It’s too early for us (humans) to start thinking about winter with its short days, cold temperatures, and blah landscapes. But not too early for the 13-lined ground squirrels that live out on the short grass meadows and prairies near Fort Ridgley state park. For them, it’s a race to eat enough to fatten up so they can hibernate in their deep burrows before cold weather arrives and the grasses dry up and their seeds disperse.
These ground squirrels are aptly named for the 13 dark brown and white stripes that line their backs. They can be found anywhere there are grassy meadows in the central part of the North America from Texas to southern Canada. But you’ll only find them above ground for about six months of the year. The rest of the time they are hibernating (deep sleep) in a deep burrow beneath the prairie plants.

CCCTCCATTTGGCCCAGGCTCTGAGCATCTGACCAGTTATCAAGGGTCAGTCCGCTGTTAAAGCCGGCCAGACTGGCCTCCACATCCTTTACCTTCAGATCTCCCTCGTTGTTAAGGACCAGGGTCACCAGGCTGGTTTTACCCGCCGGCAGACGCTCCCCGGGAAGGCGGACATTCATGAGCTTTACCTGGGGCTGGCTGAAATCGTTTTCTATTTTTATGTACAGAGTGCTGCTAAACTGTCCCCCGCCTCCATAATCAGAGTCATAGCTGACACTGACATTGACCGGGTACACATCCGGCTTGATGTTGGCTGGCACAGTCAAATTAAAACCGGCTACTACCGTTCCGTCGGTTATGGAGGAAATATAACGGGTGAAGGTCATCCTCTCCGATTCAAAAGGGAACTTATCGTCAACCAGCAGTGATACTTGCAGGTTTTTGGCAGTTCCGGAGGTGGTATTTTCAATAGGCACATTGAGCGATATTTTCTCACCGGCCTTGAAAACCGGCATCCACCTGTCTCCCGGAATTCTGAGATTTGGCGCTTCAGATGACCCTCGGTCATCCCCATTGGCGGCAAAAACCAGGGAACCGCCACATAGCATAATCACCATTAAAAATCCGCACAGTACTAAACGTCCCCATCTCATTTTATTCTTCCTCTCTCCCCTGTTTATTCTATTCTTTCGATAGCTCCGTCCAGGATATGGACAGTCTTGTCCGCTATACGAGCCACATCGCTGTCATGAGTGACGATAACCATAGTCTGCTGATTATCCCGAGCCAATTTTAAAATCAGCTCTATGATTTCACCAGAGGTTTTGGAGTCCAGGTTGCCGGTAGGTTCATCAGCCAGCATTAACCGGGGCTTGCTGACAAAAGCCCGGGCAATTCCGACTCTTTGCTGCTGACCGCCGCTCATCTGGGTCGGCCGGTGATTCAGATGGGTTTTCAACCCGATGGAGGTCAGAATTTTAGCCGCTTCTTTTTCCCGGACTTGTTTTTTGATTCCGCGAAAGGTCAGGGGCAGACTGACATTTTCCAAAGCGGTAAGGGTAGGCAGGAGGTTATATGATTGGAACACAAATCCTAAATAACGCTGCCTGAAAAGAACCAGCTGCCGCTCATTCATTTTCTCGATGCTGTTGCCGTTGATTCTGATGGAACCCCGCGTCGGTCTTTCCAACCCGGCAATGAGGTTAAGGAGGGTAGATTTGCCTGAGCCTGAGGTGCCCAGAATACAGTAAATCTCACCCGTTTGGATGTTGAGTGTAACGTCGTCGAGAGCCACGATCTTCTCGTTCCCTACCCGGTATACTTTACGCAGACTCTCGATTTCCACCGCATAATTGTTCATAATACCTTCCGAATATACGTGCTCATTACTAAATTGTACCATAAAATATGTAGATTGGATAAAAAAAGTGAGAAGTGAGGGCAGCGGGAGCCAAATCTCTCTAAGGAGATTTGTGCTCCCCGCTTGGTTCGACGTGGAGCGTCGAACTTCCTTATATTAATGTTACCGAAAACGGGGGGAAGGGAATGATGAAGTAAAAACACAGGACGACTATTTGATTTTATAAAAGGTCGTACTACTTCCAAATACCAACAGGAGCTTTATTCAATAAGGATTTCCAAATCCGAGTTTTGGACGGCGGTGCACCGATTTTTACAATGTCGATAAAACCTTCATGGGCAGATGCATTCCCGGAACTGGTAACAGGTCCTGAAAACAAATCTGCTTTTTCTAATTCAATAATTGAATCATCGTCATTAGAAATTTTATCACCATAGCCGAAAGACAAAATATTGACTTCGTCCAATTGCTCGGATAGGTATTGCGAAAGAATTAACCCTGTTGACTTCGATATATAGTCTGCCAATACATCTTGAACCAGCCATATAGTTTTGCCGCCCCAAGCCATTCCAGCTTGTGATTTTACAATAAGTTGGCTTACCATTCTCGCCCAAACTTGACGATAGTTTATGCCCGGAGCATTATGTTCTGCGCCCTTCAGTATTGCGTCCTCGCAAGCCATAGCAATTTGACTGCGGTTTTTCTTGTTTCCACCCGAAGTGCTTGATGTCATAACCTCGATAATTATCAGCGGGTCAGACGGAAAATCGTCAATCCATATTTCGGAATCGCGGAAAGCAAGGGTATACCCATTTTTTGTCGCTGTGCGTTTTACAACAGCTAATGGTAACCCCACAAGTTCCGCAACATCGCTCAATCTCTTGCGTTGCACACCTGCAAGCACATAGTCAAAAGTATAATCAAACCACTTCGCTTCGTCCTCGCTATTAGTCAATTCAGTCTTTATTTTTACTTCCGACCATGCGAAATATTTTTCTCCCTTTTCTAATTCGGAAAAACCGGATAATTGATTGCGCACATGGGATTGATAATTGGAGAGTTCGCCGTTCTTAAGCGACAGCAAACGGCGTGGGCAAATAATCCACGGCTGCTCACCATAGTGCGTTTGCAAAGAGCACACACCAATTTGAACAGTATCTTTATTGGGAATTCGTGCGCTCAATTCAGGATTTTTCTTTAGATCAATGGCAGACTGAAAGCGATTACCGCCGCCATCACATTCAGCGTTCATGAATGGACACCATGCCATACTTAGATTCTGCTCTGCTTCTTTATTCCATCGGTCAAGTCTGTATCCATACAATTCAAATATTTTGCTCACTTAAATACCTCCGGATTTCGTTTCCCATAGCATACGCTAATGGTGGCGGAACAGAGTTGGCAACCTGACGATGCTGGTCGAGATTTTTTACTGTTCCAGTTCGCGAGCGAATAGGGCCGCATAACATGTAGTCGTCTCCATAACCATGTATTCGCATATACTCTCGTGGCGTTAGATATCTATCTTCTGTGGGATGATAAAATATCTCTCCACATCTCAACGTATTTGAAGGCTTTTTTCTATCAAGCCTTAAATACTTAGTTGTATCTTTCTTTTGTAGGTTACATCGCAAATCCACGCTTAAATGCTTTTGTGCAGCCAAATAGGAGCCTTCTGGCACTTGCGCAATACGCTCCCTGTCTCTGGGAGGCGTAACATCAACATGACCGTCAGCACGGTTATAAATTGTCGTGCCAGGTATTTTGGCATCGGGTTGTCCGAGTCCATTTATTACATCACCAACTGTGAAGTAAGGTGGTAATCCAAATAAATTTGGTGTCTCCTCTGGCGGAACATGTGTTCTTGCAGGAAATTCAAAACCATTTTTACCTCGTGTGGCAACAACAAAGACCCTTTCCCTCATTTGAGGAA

The coloration is apparently good camouflage for them as they run through blotchy patterns of grasses heavy with dark stripes of seed heads, and the striped pattern may help reduce their visibility to their number one predator – the Northern Harrier.
Sometime in October all the ground squirrels will disappear underground to sleep away the winter cold in a state of torpor in which respiration is profoundly depressed from 100-200 breaths per minute during activity to one breath every 5 minutes in deep torpor. In addition, they usually do not eat or drink for almost all of the hibernation period, but survive in a very low metabolic state by oxidizing their fat stores.